Ministers ‘out of touch’ with the financially-stretched

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MATURE student and married mother-of-two Sian Wheal was underwhelmed by the Budget, saying it offered little for financially-stretched families.

After inflation is taken into account, she expects her family will be better off by a little over £100 a year but this will be clawed back by rising petrol costs.

“I don’t think (this Budget) is going to make any difference to us,” said Mrs Wheal, 30, who lives with husband Tim, 36, and their two children in North Yorkshire.

The couple run two cars, spending over £600 a month on petrol and train fares, and £800 a month on childcare.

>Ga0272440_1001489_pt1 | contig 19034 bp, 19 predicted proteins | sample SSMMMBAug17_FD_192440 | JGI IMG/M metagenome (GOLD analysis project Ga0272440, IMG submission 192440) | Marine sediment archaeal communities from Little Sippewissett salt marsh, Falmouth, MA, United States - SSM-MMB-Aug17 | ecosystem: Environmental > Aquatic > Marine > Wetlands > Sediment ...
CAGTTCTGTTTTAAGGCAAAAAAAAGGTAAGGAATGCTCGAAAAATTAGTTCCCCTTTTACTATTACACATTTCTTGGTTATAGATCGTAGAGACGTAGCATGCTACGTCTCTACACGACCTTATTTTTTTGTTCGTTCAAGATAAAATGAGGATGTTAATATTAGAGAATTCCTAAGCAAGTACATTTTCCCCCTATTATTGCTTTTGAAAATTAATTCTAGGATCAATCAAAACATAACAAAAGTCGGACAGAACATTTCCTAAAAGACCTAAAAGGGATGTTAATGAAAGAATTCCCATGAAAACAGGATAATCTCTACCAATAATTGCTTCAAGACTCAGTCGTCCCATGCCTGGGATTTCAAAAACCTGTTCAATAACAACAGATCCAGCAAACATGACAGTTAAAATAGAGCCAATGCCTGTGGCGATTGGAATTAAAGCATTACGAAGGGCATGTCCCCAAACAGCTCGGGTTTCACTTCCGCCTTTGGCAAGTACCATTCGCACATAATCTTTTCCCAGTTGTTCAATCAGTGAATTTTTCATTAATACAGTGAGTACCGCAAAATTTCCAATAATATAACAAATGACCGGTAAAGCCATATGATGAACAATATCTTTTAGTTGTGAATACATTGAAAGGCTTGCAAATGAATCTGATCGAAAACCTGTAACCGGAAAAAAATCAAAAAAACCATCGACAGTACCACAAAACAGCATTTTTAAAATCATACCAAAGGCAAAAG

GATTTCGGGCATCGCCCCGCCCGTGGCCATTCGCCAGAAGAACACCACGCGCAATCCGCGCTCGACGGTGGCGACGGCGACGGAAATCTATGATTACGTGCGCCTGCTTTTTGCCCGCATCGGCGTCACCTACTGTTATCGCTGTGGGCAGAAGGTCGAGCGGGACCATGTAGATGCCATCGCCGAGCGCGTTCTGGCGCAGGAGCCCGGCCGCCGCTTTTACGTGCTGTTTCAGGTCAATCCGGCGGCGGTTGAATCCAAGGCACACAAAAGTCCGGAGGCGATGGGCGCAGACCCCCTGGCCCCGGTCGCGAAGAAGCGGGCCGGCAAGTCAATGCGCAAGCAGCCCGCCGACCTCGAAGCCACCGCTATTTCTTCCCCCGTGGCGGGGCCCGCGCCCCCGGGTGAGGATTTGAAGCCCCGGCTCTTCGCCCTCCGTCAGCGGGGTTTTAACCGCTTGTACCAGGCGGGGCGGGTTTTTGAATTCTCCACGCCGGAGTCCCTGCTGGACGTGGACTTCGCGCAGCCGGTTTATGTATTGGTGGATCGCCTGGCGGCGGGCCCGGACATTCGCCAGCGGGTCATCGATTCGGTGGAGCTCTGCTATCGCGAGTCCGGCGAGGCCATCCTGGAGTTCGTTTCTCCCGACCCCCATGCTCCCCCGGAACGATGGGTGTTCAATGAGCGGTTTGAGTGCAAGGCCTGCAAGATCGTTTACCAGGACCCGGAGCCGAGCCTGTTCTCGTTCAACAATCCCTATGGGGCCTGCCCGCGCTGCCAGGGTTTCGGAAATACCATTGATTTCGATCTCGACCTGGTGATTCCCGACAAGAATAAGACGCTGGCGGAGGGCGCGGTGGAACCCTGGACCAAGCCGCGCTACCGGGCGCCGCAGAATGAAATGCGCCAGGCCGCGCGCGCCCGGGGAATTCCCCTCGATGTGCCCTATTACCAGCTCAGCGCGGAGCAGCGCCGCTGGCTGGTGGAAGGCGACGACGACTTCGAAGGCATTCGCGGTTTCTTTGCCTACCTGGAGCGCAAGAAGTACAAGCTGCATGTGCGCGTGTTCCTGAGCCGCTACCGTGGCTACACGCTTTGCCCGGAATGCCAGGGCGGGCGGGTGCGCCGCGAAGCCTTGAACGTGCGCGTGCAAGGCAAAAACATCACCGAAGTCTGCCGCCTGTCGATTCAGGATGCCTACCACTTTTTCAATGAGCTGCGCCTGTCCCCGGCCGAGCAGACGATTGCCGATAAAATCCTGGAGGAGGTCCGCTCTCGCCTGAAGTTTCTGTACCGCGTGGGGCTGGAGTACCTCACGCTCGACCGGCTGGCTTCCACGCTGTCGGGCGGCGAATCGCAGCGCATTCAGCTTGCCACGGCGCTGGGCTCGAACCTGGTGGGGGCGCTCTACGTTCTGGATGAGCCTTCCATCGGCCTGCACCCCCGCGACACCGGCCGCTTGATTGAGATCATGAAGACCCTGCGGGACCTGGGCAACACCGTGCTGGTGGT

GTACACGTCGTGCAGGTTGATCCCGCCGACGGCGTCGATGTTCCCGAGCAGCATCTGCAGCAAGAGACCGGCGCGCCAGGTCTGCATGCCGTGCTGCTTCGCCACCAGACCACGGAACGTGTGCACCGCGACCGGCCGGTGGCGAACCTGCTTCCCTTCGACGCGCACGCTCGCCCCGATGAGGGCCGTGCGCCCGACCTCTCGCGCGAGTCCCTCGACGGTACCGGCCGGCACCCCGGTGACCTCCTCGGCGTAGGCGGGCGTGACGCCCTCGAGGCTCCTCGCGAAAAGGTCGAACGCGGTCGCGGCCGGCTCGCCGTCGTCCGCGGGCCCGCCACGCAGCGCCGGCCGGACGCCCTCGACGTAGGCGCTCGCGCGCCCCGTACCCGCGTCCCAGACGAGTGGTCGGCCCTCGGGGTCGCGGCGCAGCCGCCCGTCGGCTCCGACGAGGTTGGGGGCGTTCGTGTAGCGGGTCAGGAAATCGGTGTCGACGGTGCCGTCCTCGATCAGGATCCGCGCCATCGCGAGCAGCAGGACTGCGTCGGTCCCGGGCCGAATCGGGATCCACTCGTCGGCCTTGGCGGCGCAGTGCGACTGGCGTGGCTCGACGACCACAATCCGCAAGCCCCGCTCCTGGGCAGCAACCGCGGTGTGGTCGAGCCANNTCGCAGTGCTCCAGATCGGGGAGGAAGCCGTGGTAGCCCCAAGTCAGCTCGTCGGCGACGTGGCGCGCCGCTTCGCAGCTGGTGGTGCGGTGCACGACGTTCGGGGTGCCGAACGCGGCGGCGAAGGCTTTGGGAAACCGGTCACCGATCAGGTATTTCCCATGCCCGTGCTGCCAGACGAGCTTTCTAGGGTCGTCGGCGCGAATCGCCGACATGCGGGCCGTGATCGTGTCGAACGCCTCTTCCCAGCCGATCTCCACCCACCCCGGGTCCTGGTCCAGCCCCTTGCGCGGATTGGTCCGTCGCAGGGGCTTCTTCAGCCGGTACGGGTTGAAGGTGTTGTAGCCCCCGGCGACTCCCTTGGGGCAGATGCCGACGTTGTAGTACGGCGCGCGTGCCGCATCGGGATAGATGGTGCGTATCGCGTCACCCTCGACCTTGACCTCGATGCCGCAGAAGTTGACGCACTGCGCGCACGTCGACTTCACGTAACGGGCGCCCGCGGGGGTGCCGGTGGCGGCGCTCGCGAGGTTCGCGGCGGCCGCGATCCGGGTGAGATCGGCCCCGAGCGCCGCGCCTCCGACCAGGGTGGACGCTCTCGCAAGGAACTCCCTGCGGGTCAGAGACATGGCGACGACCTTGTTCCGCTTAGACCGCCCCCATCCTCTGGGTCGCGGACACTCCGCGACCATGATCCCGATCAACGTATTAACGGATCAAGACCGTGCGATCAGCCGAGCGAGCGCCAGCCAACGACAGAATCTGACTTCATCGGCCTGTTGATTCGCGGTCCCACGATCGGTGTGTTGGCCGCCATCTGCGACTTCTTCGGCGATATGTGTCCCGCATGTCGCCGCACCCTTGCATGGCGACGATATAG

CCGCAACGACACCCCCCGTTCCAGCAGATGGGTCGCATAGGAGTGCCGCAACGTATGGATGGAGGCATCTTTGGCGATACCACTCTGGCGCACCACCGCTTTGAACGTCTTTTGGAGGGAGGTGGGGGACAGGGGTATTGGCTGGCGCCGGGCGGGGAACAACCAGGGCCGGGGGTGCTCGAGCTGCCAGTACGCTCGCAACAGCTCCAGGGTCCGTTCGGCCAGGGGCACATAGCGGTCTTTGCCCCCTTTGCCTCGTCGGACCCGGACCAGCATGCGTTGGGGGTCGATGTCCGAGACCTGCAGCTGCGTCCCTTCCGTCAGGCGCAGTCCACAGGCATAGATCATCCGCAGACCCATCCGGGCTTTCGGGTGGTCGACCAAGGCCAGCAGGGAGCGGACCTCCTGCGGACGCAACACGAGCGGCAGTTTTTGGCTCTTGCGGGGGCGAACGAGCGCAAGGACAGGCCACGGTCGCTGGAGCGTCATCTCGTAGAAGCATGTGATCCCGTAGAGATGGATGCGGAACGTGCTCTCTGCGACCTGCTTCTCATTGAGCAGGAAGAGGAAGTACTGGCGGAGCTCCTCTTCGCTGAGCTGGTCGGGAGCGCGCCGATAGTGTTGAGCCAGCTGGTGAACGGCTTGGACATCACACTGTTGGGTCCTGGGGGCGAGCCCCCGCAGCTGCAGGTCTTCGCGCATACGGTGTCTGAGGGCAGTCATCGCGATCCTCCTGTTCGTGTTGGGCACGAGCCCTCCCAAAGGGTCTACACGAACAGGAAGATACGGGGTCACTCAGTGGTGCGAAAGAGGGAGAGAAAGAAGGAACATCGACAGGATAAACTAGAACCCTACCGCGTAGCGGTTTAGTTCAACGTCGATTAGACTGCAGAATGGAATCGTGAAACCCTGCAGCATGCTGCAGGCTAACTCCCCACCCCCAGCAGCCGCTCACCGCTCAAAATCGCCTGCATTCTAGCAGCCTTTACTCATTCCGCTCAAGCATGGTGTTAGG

Mr Wheal works in Manchester as a tax specialist and Mrs Wheal studies politics, philosophy and economics at Lancaster University.

They have a mortgage on a two-bed house and say that money is tight because of the high costs of fuel and childcare.

They would be better off financially if she stayed at home, she said.

“I think welfare needs to be overhauled. If I quit uni and stay at home we would be better off – that’s wrong. There should not be a disincentive to work.”

Government spending on the Transpennine rail route could push up fares, she believes.

“I expect there will be delays, disruption and increased fares as people pay more for nice new trains.”

She said the Government was “out of touch”, adding: “There is nothing in it that will have a big impact on normal people. They are giving with one hand and taking away with the other.”